Seventeen-year-old Muskan Devta has become the face of inspiration to many in New Zealand and overseas. Muskan was born prematurely with a condition of Hemiplegia or partial paralysis of the body in Ahmedabad, India. In 2004, her parents moved to New Zealand to give Muskan a better life and started living in Auckland.

Muskan underwent a corrective surgery in 2013 that changed her life. She has since published a book that has become a part of English curriculum of Westlake Girls School in Auckland. At the age of 13, she hosted her own radio show on a popular Hindi radio station in Auckland, delivered motivational speeches on TEDx New Zealand, was recognised with several awards, and has appeared in a number of publications in New Zealand and India. In a conversation with Indian Weekender, Muskan describes the world through her eyes and shares glimpses from her journey so far.

IWK: What are your passions and interests?

Muskan: I am a creative person who loves talking and helping people. I am a book worm, and I like writing short stories and books. Baking and watching Bollywood films, especially Akshay Kumar’s films, are pastime activities for me. I love his 90s classic Main Khiladi Tu Anari and never get bored of watching Here Pheri and Welcome.

IWK: What was the motivation behind writing your autobiography I Dream?

Muskan: I was born with a medical condition called Hemiplegia, and I have lived with that my entire life. In March 2013, I underwent corrective surgery at Starship Hospital. It was a long surgery, and I woke up in the recovery ward sharing it with five more children. I was in a lot of pain, but I noticed that other children in the ward were in a much worse situation than me. I had one leg operated, while others had their arms and legs or both plastered. I realised that people in the world have much worse complications than mine, and it was both touching and heartbreaking. I just randomly started writing my feelings about how I felt being there and what I was going through, and it sort of gave birth to the idea of the autobiography that eventually got published.

The book just says that if you are different, it is cool. It is perfectly fine, and you should be proud of the uniqueness in yourself. You are who you are, never giving up on anything, and just make sure that you have the drive and determination to follow your dreams, no matter how small.

IWK: What challenges did you face and how did you overcome them?

Muskan: Growing up, I struggled with building relationships with people around me and socialising. I wore a brace on my foot, glasses, and looked different than others. I was judged and bullied and that made me crawl into my own shell.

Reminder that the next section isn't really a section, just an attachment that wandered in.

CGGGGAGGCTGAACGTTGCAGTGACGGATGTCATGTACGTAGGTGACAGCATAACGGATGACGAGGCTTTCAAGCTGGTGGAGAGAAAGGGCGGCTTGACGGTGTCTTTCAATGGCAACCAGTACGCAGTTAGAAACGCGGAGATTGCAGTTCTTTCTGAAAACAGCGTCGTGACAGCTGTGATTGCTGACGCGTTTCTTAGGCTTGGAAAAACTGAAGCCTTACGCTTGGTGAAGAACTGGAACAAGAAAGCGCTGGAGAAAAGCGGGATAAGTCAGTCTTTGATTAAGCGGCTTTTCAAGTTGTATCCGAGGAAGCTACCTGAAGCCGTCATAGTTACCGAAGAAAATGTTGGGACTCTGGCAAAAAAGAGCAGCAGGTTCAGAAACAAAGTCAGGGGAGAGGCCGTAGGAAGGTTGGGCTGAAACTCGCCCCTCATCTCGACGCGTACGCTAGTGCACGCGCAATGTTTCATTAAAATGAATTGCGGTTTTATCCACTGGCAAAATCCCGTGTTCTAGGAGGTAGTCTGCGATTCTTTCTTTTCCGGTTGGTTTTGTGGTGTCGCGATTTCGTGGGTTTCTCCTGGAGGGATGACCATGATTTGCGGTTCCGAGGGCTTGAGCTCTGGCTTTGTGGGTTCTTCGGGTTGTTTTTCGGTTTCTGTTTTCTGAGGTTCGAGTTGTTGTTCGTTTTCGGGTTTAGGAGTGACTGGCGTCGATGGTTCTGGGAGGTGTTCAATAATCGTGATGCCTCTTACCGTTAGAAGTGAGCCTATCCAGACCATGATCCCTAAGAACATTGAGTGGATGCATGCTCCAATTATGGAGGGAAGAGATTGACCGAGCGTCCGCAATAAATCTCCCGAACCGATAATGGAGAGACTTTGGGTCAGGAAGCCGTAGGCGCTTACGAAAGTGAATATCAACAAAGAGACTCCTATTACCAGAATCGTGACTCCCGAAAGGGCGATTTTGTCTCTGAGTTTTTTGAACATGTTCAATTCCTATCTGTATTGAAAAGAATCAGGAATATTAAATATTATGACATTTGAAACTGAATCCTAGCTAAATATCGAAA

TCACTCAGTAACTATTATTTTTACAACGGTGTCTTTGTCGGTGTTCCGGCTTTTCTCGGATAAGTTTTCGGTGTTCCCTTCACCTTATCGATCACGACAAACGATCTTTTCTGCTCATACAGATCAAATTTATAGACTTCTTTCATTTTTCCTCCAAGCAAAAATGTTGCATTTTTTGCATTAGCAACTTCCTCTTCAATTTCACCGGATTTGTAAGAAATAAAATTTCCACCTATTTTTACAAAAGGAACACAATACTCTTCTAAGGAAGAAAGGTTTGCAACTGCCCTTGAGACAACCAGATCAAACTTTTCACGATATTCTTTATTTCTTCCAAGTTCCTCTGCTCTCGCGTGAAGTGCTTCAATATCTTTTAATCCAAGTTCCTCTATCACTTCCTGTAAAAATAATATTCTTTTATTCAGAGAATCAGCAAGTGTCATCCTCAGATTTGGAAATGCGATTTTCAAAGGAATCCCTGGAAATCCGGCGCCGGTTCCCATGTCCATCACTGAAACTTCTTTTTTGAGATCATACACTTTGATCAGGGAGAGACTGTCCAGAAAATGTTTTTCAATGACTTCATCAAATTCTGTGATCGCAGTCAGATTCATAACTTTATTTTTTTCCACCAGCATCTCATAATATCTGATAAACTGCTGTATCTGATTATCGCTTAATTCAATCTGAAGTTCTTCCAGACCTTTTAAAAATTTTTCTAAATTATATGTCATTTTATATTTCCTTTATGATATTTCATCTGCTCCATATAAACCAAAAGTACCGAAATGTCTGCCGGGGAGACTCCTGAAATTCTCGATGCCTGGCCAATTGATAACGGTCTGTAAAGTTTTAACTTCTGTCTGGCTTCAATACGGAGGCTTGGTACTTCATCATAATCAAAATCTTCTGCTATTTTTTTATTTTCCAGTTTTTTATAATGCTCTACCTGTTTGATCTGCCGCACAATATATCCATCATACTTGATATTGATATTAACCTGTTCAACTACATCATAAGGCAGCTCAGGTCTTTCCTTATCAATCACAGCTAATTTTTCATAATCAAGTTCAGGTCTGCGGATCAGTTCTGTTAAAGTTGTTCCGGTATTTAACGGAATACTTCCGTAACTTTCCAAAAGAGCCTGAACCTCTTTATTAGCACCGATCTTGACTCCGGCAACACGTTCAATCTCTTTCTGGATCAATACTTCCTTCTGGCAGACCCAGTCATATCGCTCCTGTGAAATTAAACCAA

In 2005, my younger brother Aman was born, and my entire focus shifted away from my problem to him. I would come home every day from school, and I would be so excited to play with him, and he became my motivation because he did not judge me. He just smiled at me, and that was indeed so powerful.

IWK: What are your dreams and ambition?

Muskan: Currently, I am studying at the university doing my Bachelors of Arts (Psychology), and I would like to see myself in a clinic practising and to put my psychology education to some use. But otherwise, my dream is to see a world where everybody is treated equally, and nobody doubts themselves just because they are different. My goal is to spread the message to the people that we need to be accepting of one another.

IWK: How has been your journey from writing your first book and now?

Muskan: There have been ups and downs as I wrote the book when I was bed-ridden. I think I have changed a lot as a person since then. After my book was published, I got myself involved with more community work and improved my socialising and speaking skills. I look back and laugh at myself that the shy and reclusive part of me is gone and I am a more confident girl now.

My family’s support throughout this journey has been overwhelming. There hasn’t been a single instance where my parents have doubted me. Their values, teachings, and faith in me have made me who I am today. They kept me grounded and anchored to my roots, and I look up to them. My teachers and pairs at Westlake School have been similar.

IWK: What is your message to people with disabilities?

Muskan: My book tells you it is okay to be different. Never let go of the belief in yourself and have the confidence that you can do it. You will eventually show other people what you are capable of and they will start believing in you, too, but it has to start from you.